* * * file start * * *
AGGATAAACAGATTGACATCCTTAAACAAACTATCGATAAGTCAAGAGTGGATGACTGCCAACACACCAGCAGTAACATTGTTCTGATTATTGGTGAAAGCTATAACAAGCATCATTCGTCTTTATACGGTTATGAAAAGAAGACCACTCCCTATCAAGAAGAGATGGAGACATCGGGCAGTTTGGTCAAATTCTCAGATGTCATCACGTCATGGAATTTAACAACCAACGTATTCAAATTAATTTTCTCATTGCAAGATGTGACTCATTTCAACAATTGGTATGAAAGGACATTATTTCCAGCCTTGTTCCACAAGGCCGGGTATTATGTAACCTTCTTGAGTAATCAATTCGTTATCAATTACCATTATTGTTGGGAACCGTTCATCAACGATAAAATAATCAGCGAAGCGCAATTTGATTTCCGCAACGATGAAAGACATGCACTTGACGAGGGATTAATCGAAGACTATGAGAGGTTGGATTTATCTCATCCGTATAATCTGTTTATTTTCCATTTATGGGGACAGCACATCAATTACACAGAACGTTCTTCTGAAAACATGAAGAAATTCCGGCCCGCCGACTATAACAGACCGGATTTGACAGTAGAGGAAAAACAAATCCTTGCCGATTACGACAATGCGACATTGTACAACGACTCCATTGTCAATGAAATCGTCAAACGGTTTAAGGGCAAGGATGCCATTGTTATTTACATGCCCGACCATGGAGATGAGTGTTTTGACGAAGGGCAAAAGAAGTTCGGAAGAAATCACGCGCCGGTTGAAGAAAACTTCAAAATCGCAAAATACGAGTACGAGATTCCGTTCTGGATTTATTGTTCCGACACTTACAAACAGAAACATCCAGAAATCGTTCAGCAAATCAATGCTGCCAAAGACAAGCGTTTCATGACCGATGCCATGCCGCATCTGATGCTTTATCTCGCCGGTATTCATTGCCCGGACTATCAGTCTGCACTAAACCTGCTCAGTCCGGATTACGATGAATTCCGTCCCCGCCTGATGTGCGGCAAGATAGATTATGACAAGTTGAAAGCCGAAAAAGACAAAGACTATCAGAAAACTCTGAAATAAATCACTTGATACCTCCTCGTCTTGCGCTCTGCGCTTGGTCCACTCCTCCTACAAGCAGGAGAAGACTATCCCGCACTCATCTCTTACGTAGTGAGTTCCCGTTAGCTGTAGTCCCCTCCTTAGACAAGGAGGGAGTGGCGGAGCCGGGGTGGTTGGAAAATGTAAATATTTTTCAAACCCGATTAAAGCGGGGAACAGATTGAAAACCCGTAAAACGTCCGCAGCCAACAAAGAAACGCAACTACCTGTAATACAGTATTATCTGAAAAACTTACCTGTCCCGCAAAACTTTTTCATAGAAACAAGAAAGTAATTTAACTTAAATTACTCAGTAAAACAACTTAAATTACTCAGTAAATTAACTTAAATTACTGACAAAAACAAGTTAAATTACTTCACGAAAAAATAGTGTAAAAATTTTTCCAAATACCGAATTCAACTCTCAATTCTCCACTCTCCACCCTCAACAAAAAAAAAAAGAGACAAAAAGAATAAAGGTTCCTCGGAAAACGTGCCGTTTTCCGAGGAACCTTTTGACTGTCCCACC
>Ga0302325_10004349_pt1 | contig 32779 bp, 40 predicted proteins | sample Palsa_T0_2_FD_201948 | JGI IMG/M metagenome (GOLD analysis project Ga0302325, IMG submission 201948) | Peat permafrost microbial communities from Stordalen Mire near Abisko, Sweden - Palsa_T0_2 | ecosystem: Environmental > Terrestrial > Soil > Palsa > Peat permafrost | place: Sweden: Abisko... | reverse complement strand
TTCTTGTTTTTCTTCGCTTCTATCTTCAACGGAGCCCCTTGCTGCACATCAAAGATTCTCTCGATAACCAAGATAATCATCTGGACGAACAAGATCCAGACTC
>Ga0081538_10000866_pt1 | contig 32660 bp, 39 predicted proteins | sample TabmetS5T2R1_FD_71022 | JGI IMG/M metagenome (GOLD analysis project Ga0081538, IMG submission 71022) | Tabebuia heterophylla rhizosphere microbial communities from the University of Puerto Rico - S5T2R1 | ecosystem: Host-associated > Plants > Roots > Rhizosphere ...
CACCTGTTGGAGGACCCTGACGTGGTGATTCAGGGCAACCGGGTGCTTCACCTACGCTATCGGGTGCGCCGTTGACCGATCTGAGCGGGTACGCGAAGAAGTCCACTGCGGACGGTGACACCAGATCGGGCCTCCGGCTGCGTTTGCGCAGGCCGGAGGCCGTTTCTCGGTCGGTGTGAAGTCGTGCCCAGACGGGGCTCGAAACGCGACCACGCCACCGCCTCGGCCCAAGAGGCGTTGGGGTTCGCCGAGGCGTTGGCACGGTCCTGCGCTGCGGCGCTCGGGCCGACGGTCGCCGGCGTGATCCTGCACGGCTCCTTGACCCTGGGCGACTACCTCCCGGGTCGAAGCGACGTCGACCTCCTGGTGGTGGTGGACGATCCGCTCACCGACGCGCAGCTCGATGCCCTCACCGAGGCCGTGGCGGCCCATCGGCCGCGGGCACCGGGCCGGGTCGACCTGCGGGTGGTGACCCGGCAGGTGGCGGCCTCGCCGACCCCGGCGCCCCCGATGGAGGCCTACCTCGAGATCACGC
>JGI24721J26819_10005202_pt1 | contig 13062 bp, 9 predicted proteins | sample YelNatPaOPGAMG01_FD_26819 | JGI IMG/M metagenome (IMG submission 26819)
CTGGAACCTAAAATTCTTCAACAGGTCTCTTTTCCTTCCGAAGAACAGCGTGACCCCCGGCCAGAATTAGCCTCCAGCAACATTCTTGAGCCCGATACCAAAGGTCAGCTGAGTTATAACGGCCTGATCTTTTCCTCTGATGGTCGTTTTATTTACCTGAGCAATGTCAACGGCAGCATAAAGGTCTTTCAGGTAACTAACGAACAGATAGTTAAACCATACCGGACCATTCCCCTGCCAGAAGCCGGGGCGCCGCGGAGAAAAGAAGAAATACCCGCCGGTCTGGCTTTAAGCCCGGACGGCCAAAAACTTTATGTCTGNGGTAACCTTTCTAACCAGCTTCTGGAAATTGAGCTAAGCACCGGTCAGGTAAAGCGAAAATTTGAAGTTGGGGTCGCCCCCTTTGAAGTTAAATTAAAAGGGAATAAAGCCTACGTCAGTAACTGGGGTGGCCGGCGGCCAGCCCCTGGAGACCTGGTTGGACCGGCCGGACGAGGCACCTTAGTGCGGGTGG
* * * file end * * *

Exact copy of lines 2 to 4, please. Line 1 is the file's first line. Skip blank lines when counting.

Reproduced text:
>Ga0302325_10004349_pt1 | contig 32779 bp, 40 predicted proteins | sample Palsa_T0_2_FD_201948 | JGI IMG/M metagenome (GOLD analysis project Ga0302325, IMG submission 201948) | Peat permafrost microbial communities from Stordalen Mire near Abisko, Sweden - Palsa_T0_2 | ecosystem: Environmental > Terrestrial > Soil > Palsa > Peat permafrost | place: Sweden: Abisko... | reverse complement strand
TTCTTGTTTTTCTTCGCTTCTATCTTCAACGGAGCCCCTTGCTGCACATCAAAGATTCTCTCGATAACCAAGATAATCATCTGGACGAACAAGATCCAGACTC
>Ga0081538_10000866_pt1 | contig 32660 bp, 39 predicted proteins | sample TabmetS5T2R1_FD_71022 | JGI IMG/M metagenome (GOLD analysis project Ga0081538, IMG submission 71022) | Tabebuia heterophylla rhizosphere microbial communities from the University of Puerto Rico - S5T2R1 | ecosystem: Host-associated > Plants > Roots > Rhizosphere ...